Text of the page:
KR stock is up about 28% YTD. Forward P/E and P/S ratios are 13.32 and 0.23, respectively. Currently, KR shares are trading at low valuation levels. Thus, long-term investors should consider investing around these levels.

Nomad Foods (NOMD)

NOMD stock: Nomad Foods braded products featured in a store

Source: defotoberg / Shutterstock.com

52-Week range: $21.11 – $31.85

Our next stock comes from across the pond. The U.K.-based Nomad Foods is a leading global frozen foods company. Its brands include Birds Eye, Findus, Iglo, Aunt Bessie’s and Goodfella’s.

Nomad Foods released first quarter financial results on May 6. Reported revenue grew 3.6% to 707.4 million euros. Adjusted profit was 83.7 million euros, up 23.8% YOY. Adjusted EPS was 47 euro cents, an increase of 42%. Cash flows from operating activities totaled 49.3 million euros, up 4% YOY. Cash and equivalents at end of period stood at 453 million euros vs. 802.6 million euros in the same quarter prior year.

CEO Stéfan Descheemaeker said, “This year is off to a strong start with first quarter revenue and Adjusted EPS marking a record level of quarterly performance,” and added, “The combination of strong base business performance, the inclusion of Findus Switzerland and accretion from share repurchases in 2020 led to Adjusted EPS growth of 42% in Q1. These results have us on pace to deliver another stellar year for Nomad Foods.”

Investors have been pleased with the company’s leadership position in Europe, strong cash flows and share repurchases. So far this year, NOMD shares are up around 5% and hit a record high in early June. Forward P/E and P/S ratios are 14.90 and 1.75, respectively. Readers who want to diversify their portfolios with a resilient international stock should consider buying in NOMD stock, especially below $26.50.

Defensive Stocks: PepsiCo (PEP)

Cans of PepsiCo's (PEP) Pepsi soda are in a bucket of ice.

Source: suriyachan / Shutterstock.com

52-Week range: $128.32 – 156.54

Dividend yield: 2.76%

Those investors looking for further exposure to the consumer staples sector could consider buying PepsiCo, food and beverage heavyweight. Its portfolio of brands includes Frito-Lay, Gatorade, Pepsi-Cola, Quaker and Tropicana.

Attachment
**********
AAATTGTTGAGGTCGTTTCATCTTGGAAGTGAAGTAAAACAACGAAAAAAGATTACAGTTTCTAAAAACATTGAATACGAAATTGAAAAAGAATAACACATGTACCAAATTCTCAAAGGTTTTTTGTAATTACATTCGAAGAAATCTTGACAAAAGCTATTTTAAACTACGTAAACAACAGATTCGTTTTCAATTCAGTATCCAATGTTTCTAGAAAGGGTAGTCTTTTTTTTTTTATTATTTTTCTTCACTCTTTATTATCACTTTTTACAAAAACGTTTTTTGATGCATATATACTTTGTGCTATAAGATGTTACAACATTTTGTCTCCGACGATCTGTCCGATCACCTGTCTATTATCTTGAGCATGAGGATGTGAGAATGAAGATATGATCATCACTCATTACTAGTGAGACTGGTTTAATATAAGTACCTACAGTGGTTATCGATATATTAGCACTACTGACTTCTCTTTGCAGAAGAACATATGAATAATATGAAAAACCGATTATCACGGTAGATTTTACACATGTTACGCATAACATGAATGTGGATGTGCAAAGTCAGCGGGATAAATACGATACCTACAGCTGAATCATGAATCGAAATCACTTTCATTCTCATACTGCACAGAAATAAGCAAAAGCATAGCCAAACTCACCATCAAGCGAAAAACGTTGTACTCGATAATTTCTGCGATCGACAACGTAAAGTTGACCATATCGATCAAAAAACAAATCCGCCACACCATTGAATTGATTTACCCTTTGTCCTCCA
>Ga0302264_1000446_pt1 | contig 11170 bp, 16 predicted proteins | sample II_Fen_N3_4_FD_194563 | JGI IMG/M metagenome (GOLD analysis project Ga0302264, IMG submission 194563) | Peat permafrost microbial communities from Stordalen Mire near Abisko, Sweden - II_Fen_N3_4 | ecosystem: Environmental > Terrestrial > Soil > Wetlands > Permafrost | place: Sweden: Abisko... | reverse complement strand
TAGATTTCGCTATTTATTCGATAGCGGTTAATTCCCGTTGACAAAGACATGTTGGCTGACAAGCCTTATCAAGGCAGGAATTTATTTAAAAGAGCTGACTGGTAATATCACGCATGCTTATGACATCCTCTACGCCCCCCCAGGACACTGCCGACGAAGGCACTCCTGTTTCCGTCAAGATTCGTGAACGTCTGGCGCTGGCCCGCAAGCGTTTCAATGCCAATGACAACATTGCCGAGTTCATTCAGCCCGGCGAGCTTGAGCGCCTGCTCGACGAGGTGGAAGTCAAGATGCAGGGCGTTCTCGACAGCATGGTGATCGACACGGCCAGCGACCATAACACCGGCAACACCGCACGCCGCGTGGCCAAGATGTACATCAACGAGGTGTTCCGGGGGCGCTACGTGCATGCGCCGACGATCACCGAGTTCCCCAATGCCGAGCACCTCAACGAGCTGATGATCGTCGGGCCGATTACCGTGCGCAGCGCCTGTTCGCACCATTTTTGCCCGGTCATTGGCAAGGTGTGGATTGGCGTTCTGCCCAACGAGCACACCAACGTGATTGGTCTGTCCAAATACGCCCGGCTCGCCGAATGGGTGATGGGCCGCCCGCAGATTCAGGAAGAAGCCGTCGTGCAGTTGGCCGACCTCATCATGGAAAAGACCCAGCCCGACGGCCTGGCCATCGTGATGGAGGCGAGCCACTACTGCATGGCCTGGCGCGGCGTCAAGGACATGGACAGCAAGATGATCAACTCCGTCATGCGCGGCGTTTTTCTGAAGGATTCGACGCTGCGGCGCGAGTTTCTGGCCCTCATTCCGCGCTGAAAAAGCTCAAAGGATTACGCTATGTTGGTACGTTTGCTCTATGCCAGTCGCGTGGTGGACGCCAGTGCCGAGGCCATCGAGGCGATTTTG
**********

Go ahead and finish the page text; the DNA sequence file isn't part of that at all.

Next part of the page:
PepsiCo operates through several segments: Frito-Lay North America (FLNA); Quaker Foods North America (QFNA); PepsiCo Beverages North America (NAB); Latin America; Europe; Africa, Middle East and South Asia; and Asia Pacific, Australia and New Zealand and China Region.

The company recently announced robust Q2 earnings that topped expectations. Net revenue was $19.22 billion, up 20.5% from a year ago. Main contributors were NAB as well as  Latin America and Europe. In addition, sales went up by 6% each in FLNA and Asia Pacific divisions. Net income was $2.37 billion vs $1.66 billion in Q2 2020. Diluted EPS was $1.70 vs $1.18 same quarter last year.

CEO Ramon Laguarta cited, “We are pleased with our second quarter results as we delivered very strong double-digit net revenue and earnings per share growth. Given the strength of our results, we now expect our full year organic revenue to increase 6% and core constant currency earnings per share to increase 11%.”

Wall Street expects the snacks business segment to provide long-term tailwinds for the company. Following the results, investors bid the shares up, and PEP stock hit an ATH. It is up 5% YTD. Forward P/E and current P/S ratios stand at 25.77 and 2.9. Dividend-growth investors should consider PEP shares in their defensive list of companies.